We look at a person and see the outside, but you know as well as I that there are entire WORLDS within each person. People married for many years can still be surprised by what emerges from their spouse's Mental Habitat.
How can we get a clue as to the workings of the Mental Habitat of ourselves and others? Continue reading
A coaching client of mine is going through a divorce, there are young children involved, infidelity and legal issues.
He may be in a business meeting when something reminds him of his current situation. He may get hit with the emotions in the morning and then not feel motivated to go to the gym. It's hard to sleep.
Out of the entire powerful NLP toolbox, what would be the best techniques to use for those times the emotions hit?
The top three I would recommend are easy to use: Continue reading
I read in an NLP comedy article about the first of Pavlov's experiments, it was with his cat. It failed.
However, as my one little cat has grown over the year from a kitten, I noticed the evolution of his anchoring. He knows when I am preparing his wet food from the sounds. He understands that a clicking sound from my fingernails means its time for him to get petted.
Neurons that fire together, wire together. This is the inner world of anchoring. The dog hears the bell ring (it was actually a tuning fork) before he gets a steak, after a while when the bell rings, he starts to salivate because he knows a steak will follow.
This made me want to go deeper with my thinking about anchoring. Join me if you dare... This is very "out there." Continue reading
I know that when I've been in a down mood for a couple of days, that when I start to "climb out" of it, things start to feel better...and I get this little feeling that is a residue from the past days of negativity. That feeling seems to want to pull me back down.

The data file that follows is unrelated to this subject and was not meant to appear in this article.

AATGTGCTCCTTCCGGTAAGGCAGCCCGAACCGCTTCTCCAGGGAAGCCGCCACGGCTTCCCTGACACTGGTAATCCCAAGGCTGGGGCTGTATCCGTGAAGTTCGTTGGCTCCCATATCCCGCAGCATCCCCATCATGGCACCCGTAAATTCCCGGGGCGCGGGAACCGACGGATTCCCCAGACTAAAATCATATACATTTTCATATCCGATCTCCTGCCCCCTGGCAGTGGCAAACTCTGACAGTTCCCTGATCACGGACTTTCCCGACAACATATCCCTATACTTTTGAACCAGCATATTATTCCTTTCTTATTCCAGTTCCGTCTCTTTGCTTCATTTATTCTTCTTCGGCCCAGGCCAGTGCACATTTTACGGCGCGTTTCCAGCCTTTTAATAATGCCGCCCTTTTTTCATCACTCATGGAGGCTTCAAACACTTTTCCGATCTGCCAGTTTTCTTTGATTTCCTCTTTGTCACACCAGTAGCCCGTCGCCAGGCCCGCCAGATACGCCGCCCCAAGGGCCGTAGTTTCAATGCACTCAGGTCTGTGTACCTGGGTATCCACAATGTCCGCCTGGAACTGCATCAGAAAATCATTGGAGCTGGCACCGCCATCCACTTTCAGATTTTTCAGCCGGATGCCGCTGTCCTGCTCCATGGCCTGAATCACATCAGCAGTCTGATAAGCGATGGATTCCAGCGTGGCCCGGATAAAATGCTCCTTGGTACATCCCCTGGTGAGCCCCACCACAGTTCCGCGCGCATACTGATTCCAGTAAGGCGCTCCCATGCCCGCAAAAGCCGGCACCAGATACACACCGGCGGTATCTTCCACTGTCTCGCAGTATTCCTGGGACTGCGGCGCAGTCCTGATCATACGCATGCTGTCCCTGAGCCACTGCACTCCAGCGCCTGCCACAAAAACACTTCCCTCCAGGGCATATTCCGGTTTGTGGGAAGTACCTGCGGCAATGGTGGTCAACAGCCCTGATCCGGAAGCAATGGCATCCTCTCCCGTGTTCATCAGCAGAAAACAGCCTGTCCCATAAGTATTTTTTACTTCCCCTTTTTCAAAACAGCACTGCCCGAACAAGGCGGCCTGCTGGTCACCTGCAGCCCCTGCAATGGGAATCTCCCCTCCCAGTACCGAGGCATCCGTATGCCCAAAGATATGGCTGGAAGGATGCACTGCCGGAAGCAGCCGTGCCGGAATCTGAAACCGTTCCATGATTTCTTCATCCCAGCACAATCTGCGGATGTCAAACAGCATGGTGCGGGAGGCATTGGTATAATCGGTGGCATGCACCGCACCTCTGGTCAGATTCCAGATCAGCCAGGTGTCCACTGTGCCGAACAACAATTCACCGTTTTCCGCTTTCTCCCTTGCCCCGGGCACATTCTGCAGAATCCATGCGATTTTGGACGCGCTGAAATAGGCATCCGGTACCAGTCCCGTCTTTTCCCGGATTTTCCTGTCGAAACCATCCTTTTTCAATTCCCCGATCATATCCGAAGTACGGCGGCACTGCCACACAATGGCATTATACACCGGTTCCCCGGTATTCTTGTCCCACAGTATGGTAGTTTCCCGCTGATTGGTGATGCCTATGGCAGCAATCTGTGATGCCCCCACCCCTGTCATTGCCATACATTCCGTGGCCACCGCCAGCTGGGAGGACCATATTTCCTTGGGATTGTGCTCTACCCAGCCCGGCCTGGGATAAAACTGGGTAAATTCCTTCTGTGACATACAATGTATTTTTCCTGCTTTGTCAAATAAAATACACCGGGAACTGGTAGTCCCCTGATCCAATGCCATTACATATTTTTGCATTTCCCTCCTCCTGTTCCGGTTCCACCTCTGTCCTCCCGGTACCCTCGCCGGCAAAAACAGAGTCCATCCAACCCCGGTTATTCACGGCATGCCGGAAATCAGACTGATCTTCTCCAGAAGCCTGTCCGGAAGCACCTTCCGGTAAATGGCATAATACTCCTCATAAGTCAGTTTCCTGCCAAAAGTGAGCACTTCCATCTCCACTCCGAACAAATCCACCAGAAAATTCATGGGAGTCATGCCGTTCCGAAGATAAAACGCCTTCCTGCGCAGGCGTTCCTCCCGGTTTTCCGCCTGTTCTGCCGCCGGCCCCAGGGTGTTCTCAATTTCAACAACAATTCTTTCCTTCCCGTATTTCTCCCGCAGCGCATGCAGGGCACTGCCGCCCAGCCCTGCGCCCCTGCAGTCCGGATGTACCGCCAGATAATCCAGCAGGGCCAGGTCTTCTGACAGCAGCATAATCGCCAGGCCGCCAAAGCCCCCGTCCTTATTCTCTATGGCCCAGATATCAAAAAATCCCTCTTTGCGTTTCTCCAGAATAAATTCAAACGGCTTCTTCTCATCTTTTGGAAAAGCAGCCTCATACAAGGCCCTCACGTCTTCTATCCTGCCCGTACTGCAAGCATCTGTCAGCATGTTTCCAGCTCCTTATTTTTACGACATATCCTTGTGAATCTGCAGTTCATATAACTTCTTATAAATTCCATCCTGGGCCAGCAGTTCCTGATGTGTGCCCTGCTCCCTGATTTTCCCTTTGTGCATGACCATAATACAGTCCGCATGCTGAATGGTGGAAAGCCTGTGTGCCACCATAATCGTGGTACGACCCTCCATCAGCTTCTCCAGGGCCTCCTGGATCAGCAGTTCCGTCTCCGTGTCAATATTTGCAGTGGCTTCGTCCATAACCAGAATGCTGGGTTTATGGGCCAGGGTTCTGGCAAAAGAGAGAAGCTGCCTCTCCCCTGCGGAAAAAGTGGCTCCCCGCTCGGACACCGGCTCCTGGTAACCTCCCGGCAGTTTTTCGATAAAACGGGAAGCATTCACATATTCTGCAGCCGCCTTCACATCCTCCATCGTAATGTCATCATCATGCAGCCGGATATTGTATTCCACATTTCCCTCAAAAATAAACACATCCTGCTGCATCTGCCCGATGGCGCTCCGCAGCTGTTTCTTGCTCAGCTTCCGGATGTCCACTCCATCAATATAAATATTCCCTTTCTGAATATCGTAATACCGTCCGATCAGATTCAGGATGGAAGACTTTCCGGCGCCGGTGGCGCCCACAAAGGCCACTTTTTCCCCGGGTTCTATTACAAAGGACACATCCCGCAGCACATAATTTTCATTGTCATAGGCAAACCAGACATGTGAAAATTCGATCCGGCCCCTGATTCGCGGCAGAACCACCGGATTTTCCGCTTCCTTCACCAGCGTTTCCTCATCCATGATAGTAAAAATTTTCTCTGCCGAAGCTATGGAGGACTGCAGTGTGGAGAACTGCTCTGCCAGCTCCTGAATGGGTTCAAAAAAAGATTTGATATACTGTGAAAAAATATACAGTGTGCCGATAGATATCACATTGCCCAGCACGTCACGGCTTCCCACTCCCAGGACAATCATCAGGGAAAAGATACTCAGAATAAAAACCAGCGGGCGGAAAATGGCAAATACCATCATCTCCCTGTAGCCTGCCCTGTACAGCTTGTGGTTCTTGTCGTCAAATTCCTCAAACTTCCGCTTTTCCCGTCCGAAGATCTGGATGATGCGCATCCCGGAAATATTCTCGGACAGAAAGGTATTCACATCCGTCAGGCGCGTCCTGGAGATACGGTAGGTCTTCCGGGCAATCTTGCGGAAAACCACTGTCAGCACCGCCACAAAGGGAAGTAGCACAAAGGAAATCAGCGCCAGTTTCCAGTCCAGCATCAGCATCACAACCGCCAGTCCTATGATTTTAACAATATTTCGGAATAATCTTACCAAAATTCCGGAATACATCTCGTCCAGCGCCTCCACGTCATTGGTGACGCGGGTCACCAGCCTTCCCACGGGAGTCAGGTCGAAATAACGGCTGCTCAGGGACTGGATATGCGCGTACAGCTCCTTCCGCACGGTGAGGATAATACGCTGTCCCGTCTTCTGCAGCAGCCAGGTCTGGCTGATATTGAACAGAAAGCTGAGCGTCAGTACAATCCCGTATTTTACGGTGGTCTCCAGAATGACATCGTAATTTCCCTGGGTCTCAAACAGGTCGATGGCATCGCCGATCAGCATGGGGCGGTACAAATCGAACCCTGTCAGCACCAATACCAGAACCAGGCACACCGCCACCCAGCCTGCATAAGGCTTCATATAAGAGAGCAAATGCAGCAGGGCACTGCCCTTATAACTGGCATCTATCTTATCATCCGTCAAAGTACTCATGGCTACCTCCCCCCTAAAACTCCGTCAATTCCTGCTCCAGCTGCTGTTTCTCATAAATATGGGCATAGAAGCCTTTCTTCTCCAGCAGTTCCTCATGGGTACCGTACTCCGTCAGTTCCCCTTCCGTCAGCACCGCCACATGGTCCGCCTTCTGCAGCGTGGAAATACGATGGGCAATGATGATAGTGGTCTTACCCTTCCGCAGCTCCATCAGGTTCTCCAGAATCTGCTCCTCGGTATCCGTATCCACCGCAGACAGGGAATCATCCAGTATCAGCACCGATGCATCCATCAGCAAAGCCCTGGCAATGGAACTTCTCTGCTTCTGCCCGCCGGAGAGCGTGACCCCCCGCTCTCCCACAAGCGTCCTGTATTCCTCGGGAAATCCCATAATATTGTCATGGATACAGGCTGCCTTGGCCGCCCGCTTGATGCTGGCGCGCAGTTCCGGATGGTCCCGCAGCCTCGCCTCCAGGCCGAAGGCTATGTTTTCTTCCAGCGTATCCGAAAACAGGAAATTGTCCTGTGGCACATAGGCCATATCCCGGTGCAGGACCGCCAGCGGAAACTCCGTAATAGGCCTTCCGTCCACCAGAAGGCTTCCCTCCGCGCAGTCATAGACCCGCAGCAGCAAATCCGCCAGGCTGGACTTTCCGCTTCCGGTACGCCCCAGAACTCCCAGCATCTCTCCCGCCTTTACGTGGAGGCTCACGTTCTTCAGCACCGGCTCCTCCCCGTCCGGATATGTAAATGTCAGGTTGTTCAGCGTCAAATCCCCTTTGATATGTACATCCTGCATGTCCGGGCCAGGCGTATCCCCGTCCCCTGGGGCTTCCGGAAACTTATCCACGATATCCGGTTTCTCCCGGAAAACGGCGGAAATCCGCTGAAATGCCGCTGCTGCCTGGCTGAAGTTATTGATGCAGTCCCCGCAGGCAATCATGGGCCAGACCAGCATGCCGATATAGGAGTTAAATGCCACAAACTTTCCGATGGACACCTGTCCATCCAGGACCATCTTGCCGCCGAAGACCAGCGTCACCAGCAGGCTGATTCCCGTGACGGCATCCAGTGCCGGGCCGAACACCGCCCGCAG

This is when a wonderful technique can come into play. As you start to notice you are feeling better, imagine that this feeling is like a little fire you are starting when you are out camping. You have the little flame going, and you are protecting it from being blown out by the wind. You then feed it small twigs and leaves to make it grow.
How do we do this with feelings? I'm not suggesting that it is really simple, and I know that as you work with this you will find it gets easier and easier to feel better. Continue reading
I worked with a delightful 7-year old today. Let's just call her "C," as she is a celebrity in my eyes. From our work together she went from scoring 90% to 100% on her spelling tests.
Today she showed me a math test where she got a "D." This made me think...she is very bright, she knows the math, it is addition. One digit, simple addition. I made a copy of the test, she completed it in the time frame that the teacher alloted. She got 100%. I did it again, but scrambled the 20 or so addition problems. Again, 100%. I asked her, "What is the difference between these two tests." She said, "One I got a D, the other an A." Continue reading
I am dedicating this blog post to the wonderful people who have been so helpful.
Ron, my husband, thank you for your loving kindness and your understanding of my new path.
Brian Fryer thank you for your wonderful expertise and help creating this website!
Erin Ashley, thank you for your intuitive insights and your delightful presence.
Burt Dubin, thank you for sharing your extensive insights about becoming a speaker.
Christian Michaelson, thank you for being so generous with your knowledge about how to best serve as a coach. Continue reading